Being underwater can be rough, but it’s not insurmountable. There are ways to make it work. Here’s what you need to know as far as your options go.
  1. Keep making your monthly mortgage payments. Believe it or not, most people who are underwater tend to see their problems resolve on their own if they continue to pay their mortgage payment every month. Every payment chips away at what your home’s loan balance is, which brings you closer to even. This way, you ride out the bad economy and keep your home.
  2. Consider doing a short sale. Short sales allow you to walk away from your mortgage by selling the house at a discounted price that matches property values. However, this is not always doable. To get a short sale, your lender has to approve the amount that it’s sold for. This acts as a loss on the home equity for the bank. Many banks won’t allow it due to the loss it can pose for them.
  3. Choose to sell the home and pay the difference out of pocket. This is also an option, but it can be a bit rough on wallets.
  4. You can also do a refinance on your home. If you made regular monthly mortgage payments and have less than 20 percent equity in your home, you might have been able to get a HARP to refinance package. However, HARP expired in 2018. You may need to pull a personal loan to cover the difference in your negative equity if it’s even possible. Generally speaking, this is a solution that is rarely, if ever, considered to be possible.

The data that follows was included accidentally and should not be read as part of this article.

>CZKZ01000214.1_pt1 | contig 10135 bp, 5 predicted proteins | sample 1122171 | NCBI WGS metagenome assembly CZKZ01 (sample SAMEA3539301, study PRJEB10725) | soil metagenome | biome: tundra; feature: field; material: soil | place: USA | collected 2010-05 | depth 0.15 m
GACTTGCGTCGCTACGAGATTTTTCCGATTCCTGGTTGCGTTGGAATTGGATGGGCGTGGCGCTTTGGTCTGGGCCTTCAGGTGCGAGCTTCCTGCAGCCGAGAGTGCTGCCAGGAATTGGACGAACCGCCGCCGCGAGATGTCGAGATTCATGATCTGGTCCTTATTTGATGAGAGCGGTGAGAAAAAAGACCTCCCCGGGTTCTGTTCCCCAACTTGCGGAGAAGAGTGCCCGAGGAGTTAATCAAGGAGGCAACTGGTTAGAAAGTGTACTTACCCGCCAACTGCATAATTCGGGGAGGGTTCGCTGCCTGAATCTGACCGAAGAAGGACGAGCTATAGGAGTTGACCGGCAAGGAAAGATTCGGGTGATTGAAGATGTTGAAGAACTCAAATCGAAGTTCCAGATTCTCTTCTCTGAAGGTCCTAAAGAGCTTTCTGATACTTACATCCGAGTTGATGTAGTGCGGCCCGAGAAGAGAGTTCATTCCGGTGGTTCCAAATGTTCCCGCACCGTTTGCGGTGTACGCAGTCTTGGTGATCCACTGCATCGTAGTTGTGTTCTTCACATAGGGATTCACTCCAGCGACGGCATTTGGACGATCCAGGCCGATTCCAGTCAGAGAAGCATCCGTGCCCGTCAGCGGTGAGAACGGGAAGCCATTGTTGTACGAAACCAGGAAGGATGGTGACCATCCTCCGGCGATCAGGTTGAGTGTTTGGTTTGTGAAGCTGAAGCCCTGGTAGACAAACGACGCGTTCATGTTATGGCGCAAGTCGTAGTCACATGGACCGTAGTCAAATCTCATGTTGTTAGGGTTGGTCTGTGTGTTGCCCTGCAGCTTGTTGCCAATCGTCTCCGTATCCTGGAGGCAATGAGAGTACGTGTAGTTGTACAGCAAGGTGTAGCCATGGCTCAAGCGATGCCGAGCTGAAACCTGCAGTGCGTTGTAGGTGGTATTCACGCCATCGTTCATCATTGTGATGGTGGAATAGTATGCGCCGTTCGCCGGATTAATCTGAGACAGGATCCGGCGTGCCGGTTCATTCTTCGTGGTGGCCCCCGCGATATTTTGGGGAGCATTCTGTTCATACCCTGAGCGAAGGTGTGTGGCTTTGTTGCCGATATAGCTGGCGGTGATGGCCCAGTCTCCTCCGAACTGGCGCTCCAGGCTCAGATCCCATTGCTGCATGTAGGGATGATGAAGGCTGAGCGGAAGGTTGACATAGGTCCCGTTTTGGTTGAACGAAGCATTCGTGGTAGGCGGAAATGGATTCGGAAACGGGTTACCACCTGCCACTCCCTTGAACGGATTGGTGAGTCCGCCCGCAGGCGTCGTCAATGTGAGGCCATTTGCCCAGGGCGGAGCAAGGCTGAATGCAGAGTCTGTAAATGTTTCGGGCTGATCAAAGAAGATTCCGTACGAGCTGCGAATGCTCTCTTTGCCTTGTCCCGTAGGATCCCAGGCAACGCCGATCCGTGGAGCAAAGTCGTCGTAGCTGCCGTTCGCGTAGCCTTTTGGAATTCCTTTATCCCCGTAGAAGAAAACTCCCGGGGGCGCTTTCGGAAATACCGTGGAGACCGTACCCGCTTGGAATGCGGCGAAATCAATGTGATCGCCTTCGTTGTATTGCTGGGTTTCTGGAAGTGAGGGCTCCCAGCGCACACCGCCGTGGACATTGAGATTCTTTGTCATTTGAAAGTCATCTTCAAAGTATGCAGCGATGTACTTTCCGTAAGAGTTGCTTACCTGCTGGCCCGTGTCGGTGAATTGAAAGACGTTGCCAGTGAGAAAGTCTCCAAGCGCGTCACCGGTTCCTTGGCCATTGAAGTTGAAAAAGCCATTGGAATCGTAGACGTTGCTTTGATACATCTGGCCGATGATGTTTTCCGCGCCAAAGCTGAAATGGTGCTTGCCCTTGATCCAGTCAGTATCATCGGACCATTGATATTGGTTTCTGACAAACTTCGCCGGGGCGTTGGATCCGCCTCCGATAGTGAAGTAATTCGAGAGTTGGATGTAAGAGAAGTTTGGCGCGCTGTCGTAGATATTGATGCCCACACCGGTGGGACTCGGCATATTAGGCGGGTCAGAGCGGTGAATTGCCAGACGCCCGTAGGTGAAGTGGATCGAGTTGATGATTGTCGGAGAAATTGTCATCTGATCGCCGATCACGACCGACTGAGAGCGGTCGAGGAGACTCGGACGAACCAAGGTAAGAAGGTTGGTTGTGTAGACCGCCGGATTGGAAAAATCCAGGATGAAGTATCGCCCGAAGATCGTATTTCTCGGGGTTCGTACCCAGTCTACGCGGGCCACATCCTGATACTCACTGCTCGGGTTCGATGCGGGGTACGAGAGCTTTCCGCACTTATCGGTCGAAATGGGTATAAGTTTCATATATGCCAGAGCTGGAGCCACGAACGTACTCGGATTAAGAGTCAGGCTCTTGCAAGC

5. Do a strategic default. If you cannot make monthly payments due to one reason or another, you may do a strategic default. This means that you are walking away from your home and waiting for a foreclosure to happen. This is often done when a short sale is not allowed.
  6. If you have an FHA loan, you may be able to get help through your loan servicer. Some FHA loans come with options that can help you pay your mortgage balance off even if the monthly payment amount isn’t affordable as is. You should ask advice from a HUD-approved counselor if you aren’t sure what to do.
  7. The bank may also foreclose on your house. If there is any way to avoid this, you should. Foreclosure and bankruptcy will negatively impact your credit score and life.

What’s the best way to get out of an underwater mortgage?

Honestly, in most cases, it’s best to stick to your current mortgage and work towards paying off the loan amount. When you keep paying your mortgage, you build equity and ride out the current value of your home.